Does Artificial Intelligence (AI) Hurt Consumer and Workers or Help?

Artificial intelligence (AI) permeates every aspect of modern life, with companies deploying it to increase efficiency, personalize services and improve the user experience. Companies perceive the use of AI as beneficial, but what do everyday people who are impacted by the technology think? The National Technology Readiness Survey has tracked opinions on the topic since 2018 and reveals some interesting shifts in opinions. As we discuss, there is a rising optimism about AI, particularly for consumers, along with evidence of a surge of AI’s surprising widespread impact in the workplace.

AI has gained increasing acceptance over the past few years. In 2018, the public was evenly divided in whether they were more “fearful” or “hopeful” about AI, but by 2022, the positive views outnumbered the negative by almost two-to-one. Younger adults (age 18 to 34) are the most positive (70% hopeful).




AI affects people in two ways – as consumers and as workers – and some may feel the technology is positive in one area but negative in the other. In our most recent survey, 37% of the public felt that AI makes products and services “more desirable” by making them more responsive to consumer needs, while 31% felt it made them “less desirable” by creating privacy and security issues. Younger consumers (under age 35) are much more positive than their seniors. Between 2020 and 2021, consumer sentiment became more positive, but from 2021 to 2022, opinions became more negative. Consumers have become increasingly confident in their opinions over the past few years, so it is possible that the awareness of AI in services is increasing but being met with dissatisfaction.

When we recently asked about the impact on jobs, 33% of the public thought AI will augment humans in jobs, creating new job opportunities. Positive views are almost aligned with negative views, with 34% feeling AI will replace humans, exacerbating unemployment. This view has changed since 2021, when the positive views exceeded the negative views. People under age 35 hold the most positive outlook on workforce impact and are more certain in their views (i.e., fewer indicating it is “impossible to say”).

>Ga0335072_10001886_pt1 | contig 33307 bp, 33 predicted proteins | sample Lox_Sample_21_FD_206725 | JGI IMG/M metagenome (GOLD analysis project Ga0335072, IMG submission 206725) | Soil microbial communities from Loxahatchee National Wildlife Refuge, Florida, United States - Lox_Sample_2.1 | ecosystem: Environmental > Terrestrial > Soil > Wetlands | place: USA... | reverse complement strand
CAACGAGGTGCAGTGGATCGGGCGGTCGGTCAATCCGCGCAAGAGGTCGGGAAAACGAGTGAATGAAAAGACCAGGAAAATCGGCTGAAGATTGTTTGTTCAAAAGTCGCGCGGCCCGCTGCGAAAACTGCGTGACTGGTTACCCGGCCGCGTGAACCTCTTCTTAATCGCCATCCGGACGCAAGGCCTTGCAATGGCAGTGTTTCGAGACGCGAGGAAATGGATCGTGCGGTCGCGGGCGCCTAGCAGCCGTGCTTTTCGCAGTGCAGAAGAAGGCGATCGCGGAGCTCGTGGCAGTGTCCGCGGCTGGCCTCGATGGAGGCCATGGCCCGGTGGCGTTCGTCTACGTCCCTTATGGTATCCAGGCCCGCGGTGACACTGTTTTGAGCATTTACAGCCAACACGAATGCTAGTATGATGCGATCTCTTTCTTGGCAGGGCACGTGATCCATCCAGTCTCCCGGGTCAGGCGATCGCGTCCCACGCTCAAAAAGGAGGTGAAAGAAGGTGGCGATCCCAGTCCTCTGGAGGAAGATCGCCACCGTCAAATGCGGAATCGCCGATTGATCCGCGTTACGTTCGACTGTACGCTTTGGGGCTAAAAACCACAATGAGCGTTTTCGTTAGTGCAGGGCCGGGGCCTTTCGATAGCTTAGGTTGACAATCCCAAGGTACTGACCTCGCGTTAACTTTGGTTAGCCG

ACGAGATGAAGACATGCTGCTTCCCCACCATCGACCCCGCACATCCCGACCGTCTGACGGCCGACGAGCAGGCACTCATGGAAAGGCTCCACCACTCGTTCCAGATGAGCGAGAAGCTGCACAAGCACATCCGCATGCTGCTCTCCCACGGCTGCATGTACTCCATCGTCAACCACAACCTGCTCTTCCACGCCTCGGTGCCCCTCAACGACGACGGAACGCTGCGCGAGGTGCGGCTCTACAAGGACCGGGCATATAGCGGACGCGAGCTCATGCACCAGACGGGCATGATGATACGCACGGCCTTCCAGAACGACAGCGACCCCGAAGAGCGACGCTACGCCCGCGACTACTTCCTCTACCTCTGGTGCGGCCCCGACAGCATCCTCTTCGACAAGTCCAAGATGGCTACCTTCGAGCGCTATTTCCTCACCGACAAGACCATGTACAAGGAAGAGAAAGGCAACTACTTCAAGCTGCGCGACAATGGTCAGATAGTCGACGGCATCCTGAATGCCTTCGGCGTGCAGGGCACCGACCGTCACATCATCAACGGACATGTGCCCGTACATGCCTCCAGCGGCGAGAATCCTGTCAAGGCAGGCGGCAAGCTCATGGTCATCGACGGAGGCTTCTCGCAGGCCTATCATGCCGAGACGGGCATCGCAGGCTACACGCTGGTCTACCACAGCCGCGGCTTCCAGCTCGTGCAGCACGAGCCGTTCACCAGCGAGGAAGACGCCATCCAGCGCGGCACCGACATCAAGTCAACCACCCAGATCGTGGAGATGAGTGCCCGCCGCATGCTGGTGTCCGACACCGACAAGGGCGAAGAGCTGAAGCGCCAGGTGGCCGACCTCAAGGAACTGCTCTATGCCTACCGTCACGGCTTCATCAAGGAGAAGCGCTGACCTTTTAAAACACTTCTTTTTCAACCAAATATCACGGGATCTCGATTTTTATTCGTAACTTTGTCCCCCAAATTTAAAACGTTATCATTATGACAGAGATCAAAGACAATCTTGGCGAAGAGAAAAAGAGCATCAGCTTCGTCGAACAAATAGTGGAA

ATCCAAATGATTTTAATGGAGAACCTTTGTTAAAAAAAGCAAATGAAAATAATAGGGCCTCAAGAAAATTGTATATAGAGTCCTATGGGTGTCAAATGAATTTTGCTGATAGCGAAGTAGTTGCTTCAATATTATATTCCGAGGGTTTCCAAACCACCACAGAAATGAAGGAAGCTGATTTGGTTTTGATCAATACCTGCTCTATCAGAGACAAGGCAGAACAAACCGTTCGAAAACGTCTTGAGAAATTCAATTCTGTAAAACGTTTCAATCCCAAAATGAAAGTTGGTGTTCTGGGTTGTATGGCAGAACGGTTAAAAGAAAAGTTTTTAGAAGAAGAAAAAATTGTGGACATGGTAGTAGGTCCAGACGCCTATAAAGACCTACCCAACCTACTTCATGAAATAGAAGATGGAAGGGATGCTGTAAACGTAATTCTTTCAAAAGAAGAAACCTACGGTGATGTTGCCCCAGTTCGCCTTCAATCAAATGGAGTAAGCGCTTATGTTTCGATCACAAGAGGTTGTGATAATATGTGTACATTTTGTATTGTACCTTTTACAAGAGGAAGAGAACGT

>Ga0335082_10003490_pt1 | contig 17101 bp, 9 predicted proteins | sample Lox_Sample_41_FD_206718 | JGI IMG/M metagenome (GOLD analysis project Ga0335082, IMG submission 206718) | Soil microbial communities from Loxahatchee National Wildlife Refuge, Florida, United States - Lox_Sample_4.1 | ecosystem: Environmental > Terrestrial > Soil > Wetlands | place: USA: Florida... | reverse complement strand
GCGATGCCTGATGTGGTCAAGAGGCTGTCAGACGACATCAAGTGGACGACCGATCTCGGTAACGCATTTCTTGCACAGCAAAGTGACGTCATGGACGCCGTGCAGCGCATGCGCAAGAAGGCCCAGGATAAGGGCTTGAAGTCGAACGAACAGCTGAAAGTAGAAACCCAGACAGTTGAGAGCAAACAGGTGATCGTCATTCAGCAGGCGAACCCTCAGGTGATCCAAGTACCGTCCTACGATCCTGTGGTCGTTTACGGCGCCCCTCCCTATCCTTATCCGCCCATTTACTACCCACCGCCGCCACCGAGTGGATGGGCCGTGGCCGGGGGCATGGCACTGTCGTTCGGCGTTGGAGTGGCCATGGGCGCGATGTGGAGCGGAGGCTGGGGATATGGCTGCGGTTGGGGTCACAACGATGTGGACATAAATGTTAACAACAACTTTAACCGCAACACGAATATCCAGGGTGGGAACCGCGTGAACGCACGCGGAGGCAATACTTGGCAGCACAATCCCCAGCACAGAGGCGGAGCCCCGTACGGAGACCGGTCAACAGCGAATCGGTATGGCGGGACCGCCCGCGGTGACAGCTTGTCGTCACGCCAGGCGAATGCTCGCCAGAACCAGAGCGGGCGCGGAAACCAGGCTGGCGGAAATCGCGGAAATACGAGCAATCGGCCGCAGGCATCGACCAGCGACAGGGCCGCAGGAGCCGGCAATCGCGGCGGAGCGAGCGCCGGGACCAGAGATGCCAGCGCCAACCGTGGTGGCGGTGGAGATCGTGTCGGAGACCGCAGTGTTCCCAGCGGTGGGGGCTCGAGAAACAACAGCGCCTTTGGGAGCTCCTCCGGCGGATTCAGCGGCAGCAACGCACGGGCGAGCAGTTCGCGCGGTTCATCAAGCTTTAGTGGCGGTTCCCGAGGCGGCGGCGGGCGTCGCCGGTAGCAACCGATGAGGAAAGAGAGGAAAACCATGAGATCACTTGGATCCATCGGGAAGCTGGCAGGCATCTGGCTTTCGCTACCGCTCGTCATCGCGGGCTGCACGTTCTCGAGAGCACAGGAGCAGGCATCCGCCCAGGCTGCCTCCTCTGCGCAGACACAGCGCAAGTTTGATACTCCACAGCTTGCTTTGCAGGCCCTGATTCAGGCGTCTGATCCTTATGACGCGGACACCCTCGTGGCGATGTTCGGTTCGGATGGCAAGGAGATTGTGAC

When we ask workers directly about the impact of AI, we find there is a recent and substantial impact on their jobs. In 2019, only 24% of workers agreed with the statement “Artificial Intelligence is important for performing my job.” However, this rose to 32% in 2020 and again to 43% in 2022. This nearly doubling of impact in two years means that AI is affecting a wide range of workers. AI is not just impacting the lives of accountants, medical professionals, and airline pilots, but also those who work in factories and warehouses and drive trucks.

The perceived impact of AI is highest among workers who are younger, male and have college degrees. However, even a third of workers with a high school degree or less feel AI affects their jobs, showing the widespread impact of the technology.

Workers hold mixed views on the future impact of AI on their jobs. Half (51%) believe that AI will not affect their jobs. Over a quarter of workers feel their job is at risk of being replaced by AI, either in the next 5 years (10%) or in the longer run after 5 years (20%). About a fifth (19%) believe that their jobs will be complemented by AI and made more secure. Younger workers and males are more likely to perceive a short or long-term risk to their jobs. The perception that AI would have no impact has dropped slightly since 2019, from 62% to 51%.

AI is clearly having an impact on our lives as consumers and workers. The public can only speculate on the future impact of AI, but when we ask about how AI affects jobs today, there is clear evidence that big changes are occurring. Many pundits have decried the danger of AI displacing workers, particularly those with fewer skills. We are more hopeful about AI and predict that AI will create jobs by increasing demand for products and services that cost less and can better meet buyer needs, while making work more rewarding and easing labor shortages.

Learn more about TechQual, our measurement approach to consumer technology adoption.

About the Study: the National Technology Readiness has tracked technology and e-commerce trends since 1999. The survey is co-sponsored by Rockbridge Associates, Inc. and the Responsible Business Coalition at Fordham University’s Gabelli School of Business. The most recent wave was conducted in June 2022 and is based on an online survey of 1040 U.S. adults sampled at random from a consumer research panel. Results are weighted to match census characteristics. For more information, contact

Written by: Charles Colby, Founder and Chief Methodologist
Updated January 2023